Amiga and Commodore news and topics not covered in the other forums
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Detroit, MI, USA

by Shot97 posted Sat Apr 16, 2016 8:11 am

Also, I'd really prefer not to lump all European countries in together, unfortunately "they" (whoever they are) did it long before I came along. Sales of all of these systems (Amiga, NES, SNES, MegaDrive- Everything) simply lump all of Europe together. The only country that ever seemed to have its own numbers was Germany. I'd love to compare things country by country but it's a very hard thing to do.
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Seattle, WA, USA

by intric8 posted Sat Apr 16, 2016 10:29 am

There is a really well-written post from 2015 about the dealer network situation back then, and how C= departed it for the 64. When the Amiga was ready for market they were at a huge disadvantage.
There were two entirely separate distribution channels for computers in the mid-1980s: the network of specialized dealers, who offered service, advice, and support along with computers to their customers; and the mass merchants, big-box stores like Sears and Toys ‘R’ Us and the big consumer-electronics chains, who sold computers alongside televisions and washing machines and offered little to nothing in the way of support, competing instead almost entirely on the basis of price. Commodore under Jack Tramiel had pioneered the latter form of distribution with the VIC-20, the first truly mass-market home computer. Most people were happy to buy a relatively cheap machine, especially one meant for casual home use, through a big-box store. Those spending more money, and especially those buying a machine for use in business, preferred to safeguard their investment by going through a dealer. Thus Apple, IBM, and the many makers of IBM clones like Compaq continued to sell their more expensive machines through dealers. Commodore and Atari, makers of cheaper, home-oriented machines, sold theirs through the mass market.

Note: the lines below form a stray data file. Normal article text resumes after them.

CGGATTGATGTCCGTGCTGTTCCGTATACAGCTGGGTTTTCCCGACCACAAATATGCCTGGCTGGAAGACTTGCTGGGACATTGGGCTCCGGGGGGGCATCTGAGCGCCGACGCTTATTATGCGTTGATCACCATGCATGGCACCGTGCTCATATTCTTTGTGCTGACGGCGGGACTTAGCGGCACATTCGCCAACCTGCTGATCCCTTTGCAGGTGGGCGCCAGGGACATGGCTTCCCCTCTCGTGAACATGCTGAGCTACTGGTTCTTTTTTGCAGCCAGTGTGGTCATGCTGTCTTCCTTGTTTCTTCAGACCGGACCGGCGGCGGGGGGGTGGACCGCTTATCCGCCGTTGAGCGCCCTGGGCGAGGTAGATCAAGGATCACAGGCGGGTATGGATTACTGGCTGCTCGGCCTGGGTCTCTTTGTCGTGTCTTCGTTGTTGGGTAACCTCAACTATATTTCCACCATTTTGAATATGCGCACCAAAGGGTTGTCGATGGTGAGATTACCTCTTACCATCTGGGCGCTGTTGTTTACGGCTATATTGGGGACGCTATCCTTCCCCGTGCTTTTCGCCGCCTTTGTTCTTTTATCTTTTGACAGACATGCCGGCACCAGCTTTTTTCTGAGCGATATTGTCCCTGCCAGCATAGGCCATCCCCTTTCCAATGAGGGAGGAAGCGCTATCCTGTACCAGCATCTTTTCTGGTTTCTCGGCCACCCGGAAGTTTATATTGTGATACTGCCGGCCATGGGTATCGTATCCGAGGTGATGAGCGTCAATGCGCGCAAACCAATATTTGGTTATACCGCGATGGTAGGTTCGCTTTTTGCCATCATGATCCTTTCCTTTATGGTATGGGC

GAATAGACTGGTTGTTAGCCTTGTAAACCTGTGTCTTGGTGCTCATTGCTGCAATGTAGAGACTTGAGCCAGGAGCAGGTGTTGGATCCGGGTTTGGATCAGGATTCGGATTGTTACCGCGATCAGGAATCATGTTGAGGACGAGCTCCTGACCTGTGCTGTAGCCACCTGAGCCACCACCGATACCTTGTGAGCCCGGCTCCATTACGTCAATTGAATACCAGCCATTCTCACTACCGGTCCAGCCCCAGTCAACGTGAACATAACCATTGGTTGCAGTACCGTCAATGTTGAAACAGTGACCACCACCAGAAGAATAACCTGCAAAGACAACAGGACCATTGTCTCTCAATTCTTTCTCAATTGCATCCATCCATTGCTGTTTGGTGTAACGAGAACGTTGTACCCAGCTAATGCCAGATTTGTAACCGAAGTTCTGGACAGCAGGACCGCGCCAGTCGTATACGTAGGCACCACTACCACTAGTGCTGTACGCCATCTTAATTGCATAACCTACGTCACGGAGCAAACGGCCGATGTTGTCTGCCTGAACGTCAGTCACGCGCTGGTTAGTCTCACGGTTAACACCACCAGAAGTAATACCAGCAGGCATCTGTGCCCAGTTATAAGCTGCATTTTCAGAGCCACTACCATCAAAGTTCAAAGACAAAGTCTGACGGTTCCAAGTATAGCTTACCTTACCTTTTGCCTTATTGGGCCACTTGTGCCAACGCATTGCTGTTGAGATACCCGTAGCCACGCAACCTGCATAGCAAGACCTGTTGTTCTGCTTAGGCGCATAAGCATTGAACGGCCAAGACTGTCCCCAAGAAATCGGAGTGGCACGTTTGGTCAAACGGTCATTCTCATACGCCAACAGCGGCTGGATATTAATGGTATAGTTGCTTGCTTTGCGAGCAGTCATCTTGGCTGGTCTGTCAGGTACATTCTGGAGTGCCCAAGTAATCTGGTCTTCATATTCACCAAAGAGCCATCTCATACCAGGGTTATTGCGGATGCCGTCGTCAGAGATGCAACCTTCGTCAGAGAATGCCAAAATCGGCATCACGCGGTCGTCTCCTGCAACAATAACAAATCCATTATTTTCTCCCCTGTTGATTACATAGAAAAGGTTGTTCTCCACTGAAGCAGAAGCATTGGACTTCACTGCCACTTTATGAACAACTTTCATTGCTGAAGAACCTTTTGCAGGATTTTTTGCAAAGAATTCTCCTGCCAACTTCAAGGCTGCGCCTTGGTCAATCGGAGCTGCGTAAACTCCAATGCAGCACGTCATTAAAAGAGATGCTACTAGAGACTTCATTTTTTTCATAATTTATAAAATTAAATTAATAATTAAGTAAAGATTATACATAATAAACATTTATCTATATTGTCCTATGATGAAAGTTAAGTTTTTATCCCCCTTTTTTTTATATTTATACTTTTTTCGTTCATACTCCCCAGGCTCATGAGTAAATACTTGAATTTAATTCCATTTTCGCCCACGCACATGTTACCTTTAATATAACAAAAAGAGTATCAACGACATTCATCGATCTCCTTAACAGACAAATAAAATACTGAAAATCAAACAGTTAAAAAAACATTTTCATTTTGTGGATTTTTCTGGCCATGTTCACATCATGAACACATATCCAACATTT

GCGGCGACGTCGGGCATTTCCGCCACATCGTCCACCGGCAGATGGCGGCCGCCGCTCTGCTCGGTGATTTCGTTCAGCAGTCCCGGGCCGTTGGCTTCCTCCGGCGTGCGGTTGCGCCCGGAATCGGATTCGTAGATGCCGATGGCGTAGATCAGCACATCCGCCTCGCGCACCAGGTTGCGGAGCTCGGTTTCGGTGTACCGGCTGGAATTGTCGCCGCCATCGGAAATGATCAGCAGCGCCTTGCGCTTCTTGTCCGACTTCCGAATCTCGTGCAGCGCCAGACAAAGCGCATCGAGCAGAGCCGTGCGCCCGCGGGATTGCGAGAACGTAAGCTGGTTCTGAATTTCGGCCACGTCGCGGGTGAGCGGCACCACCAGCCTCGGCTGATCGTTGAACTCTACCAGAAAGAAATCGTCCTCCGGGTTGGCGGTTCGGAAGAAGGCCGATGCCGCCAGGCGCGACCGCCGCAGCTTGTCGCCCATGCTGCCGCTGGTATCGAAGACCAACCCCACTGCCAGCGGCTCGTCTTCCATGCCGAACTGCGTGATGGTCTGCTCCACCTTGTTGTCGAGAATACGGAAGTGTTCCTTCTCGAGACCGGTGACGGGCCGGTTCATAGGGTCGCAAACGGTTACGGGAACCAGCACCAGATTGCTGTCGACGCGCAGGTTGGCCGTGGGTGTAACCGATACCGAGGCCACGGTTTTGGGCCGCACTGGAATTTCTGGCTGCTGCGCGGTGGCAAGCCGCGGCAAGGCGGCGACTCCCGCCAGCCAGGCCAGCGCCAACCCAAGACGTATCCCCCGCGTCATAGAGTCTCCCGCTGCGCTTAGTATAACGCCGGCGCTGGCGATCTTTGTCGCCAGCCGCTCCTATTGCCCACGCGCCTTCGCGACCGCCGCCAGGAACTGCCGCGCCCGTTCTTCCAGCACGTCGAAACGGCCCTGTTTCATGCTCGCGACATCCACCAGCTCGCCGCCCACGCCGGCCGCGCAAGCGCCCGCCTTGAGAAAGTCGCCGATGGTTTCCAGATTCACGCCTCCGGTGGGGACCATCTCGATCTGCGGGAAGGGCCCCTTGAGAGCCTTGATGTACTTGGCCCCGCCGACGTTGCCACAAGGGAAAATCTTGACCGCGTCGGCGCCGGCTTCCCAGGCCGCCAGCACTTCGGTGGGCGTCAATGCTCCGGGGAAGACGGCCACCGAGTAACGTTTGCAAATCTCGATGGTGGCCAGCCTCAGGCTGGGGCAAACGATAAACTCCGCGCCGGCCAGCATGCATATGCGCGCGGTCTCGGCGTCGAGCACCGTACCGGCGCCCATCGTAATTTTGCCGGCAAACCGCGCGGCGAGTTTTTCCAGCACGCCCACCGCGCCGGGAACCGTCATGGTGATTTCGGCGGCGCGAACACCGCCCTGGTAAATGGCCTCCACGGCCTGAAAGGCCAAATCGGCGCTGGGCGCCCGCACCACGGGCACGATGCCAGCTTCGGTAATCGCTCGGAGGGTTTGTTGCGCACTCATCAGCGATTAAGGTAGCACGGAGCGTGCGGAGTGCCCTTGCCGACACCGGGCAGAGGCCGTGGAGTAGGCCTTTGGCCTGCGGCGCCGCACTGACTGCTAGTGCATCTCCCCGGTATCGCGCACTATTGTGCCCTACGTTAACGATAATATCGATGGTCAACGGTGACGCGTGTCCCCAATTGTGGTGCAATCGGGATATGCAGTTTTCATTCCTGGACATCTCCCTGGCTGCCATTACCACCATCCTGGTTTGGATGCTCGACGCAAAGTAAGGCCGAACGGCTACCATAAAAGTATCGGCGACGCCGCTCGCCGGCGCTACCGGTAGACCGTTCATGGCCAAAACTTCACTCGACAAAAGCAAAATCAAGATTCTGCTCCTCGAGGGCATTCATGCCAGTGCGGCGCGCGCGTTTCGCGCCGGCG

Now, however, Commodore found themselves with a more expensive machine and no dealer network through which to sell it, a last little poison pill left to them by Jack Tramiel. One might say that Commodore was forced to start again from scratch — except that it was actually worse than that. In late 1982 Tramiel had destroyed what was left of Commodore’s dealer network when he dumped the successor to the VIC-20, the Commodore 64, into the mass-market channel as well, just weeks after promising his long-suffering dealers that he would do no such thing. That betrayal had put many of his dealers out of business, leaving the rest to sign on with other brands whilst saying, “Never again.” New Commodore CEO Marshall Smith was honestly trying in his stolid, conservative, steel-industry way to remove the whiff of disreputability that had always clung to the company under Tramiel. But the memories of most potential dealers were still too long, no matter how impressive the machine Commodore now had to offer them. The result was that many major American cities now sported, at best, just one or two places where you could walk in and buy an Amiga. It was a crippling disadvantage.